Editorial Board   

Ms. Ross

Lisa Ross

President & Partner, rbb Communications

Lisa Ross is president and co-founder of rbb Communications, a marketing communications agency ranked among the nation's top 50 firms, headquartered in Miami, Florida with offices in Fort Lauderdale, Los Angeles and the New York area. She also serves as managing partner of Spiderboost Communications, a digital marketing agency within rbb's family of brands.

An experienced marketer, Ms. Ross' career spans over 25 years developing breakout brands. She oversees new client relationships for rbb as well as the firm's Travel and Digital Practices. She has counseled numerous hospitality and lifestyle companies including Apple Leisure Group, AMResorts, Hilton, Norwegian Cruise Line, United Airlines, Virgin Voyages and Zumba Fitness, among others, to tap award-winning breakout strategies to innovate, communicate with soul and build emotional connections with customers.  Ms. Ross inspires companies with insights to create customer passion that leads to increased sales and market share.

rbb has won every major communications award and was named “Agency of the Year” four times over the past decade. In 2017, Ms. Ross was named one of HSMAI's Top 25 Minds in Hospitality Sales & Marketing. Her creativity and entrepreneurialism has gained her recognition in Who's Who in Communications; Enterprising Women's Top 100 Female Executives and the Business Journal's Most Influential Business Women.

Currently, Ms. Ross serves as a member of HSMAI's Marketing Advisory Council and a Platinum judge of the Adrian Awards as well as judging several leading PR awards programs. She is the America's Co-Chair of PROI, the largest global partnership of independent communications agencies, a member of the Women Presidents' Organization (WPO); and serves the Strategic Forum as a board member and former chair. She also is a past board member of Big Brothers Big Sisters of Miami.

Ms. Ross graduated from New York University with a bachelor's degree in English Literature. She has attended Columbia University's Executive Education Leadership Program and has completed several management courses.


Please visit http://rbbcommunications.com for more information.

Ms. Ross can be contacted at 305-448-7457 or lisa.ross@rbbcommunications.com

Coming up in May 2019...

Eco-Friendly Practices: Corporate Social Responsibility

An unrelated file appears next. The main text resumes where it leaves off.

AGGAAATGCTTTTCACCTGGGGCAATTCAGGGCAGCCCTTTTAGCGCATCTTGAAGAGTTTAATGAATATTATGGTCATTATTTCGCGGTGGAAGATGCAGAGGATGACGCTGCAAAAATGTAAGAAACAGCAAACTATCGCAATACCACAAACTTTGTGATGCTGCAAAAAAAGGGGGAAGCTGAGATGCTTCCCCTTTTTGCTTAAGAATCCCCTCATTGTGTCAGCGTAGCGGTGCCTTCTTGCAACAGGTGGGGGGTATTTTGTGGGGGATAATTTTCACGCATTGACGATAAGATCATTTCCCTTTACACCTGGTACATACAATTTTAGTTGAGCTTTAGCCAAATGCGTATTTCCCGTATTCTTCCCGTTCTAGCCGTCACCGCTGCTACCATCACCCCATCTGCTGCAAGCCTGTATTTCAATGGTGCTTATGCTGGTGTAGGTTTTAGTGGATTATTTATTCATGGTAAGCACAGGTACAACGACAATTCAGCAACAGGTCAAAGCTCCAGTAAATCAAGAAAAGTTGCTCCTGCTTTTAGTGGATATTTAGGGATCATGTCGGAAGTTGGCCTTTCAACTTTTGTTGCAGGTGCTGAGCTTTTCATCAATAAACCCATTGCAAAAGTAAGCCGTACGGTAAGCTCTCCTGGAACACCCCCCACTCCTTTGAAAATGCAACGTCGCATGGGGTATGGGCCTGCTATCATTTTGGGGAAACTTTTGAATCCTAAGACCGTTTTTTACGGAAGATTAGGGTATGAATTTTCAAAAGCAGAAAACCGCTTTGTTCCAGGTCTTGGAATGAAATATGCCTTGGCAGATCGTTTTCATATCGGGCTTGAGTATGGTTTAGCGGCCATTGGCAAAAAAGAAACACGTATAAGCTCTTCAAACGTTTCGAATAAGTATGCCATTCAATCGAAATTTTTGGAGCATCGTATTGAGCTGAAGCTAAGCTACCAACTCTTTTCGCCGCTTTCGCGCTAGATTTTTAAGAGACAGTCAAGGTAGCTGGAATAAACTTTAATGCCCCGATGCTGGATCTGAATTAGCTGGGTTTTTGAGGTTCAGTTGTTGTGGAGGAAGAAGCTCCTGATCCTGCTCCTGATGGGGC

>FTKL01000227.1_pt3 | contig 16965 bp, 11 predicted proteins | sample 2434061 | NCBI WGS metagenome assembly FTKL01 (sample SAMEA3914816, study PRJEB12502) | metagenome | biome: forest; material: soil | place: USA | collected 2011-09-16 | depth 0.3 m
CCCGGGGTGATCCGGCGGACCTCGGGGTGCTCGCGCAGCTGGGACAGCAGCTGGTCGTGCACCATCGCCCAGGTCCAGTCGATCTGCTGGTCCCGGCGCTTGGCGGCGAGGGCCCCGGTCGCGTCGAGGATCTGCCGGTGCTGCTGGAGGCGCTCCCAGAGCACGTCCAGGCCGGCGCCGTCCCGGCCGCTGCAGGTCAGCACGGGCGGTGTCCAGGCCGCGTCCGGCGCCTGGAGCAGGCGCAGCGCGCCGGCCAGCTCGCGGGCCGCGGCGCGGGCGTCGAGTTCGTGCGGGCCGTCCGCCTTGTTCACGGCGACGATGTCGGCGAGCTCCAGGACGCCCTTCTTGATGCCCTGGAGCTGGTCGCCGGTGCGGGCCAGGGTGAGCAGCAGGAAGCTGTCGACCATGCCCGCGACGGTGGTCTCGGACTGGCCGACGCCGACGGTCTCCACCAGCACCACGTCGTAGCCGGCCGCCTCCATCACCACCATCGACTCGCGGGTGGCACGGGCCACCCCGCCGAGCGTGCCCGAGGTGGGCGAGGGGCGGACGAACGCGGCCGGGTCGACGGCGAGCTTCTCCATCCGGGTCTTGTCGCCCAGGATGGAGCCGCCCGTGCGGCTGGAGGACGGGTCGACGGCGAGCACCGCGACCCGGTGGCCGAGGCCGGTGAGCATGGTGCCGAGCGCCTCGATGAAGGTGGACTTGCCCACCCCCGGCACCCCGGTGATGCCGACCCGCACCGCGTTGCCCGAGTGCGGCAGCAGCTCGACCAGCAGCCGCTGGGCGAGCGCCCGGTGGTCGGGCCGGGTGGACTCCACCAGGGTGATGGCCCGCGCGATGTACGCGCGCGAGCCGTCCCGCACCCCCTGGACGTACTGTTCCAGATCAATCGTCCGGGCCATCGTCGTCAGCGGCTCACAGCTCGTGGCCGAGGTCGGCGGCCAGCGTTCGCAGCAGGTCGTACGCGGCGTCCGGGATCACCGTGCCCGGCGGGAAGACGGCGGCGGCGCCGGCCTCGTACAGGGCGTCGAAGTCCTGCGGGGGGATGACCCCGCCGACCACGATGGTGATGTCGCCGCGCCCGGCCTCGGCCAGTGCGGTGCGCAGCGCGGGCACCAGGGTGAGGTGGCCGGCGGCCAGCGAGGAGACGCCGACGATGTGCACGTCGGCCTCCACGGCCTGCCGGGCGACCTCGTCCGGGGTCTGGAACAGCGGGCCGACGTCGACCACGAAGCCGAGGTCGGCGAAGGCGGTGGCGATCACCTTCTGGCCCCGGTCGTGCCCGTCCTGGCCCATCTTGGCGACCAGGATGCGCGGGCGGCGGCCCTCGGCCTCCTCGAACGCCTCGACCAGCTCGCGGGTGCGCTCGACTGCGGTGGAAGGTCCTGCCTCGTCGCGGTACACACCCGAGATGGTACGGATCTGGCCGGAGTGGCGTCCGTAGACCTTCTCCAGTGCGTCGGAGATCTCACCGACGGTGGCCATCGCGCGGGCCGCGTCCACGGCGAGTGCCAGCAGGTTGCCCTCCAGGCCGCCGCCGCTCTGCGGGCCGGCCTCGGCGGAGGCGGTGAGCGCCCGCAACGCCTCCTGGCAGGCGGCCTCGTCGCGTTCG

The hotel industry has undertaken a long-term effort to build more responsible and socially conscious businesses. What began with small efforts to reduce waste - such as paperless checkouts and refillable soap dispensers - has evolved into an international movement toward implementing sustainable development practices. In addition to establishing themselves as good corporate citizens, adopting eco-friendly practices is sound business for hotels. According to a recent report from Deloitte, 95% of business travelers believe the hotel industry should be undertaking “green” initiatives, and Millennials are twice as likely to support brands with strong management of environmental and social issues. Given these conclusions, hotels are continuing to innovate in the areas of environmental sustainability. For example, one leading hotel chain has designed special elevators that collect kinetic energy from the moving lift and in the process, they have reduced their energy consumption by 50%  over conventional elevators. Also, they installed an advanced air conditioning system which employs a magnetic mechanical system that makes them more energy efficient. Other hotels are installing Intelligent Building Systems which monitor and control temperatures in rooms, common areas and swimming pools, as well as ventilation and cold water systems. Some hotels are installing Electric Vehicle charging stations, planting rooftop gardens, implementing stringent recycling programs, and insisting on the use of biodegradable materials. Another trend is the creation of Green Teams within a hotel's operation that are tasked to implement earth-friendly practices and manage budgets for green projects. Some hotels have even gone so far as to curtail or eliminate room service, believing that keeping the kitchen open 24/7 isn't terribly sustainable. The May issue of the Hotel Business Review will document what some hotels are doing to integrate sustainable practices into their operations and how they are benefiting from them.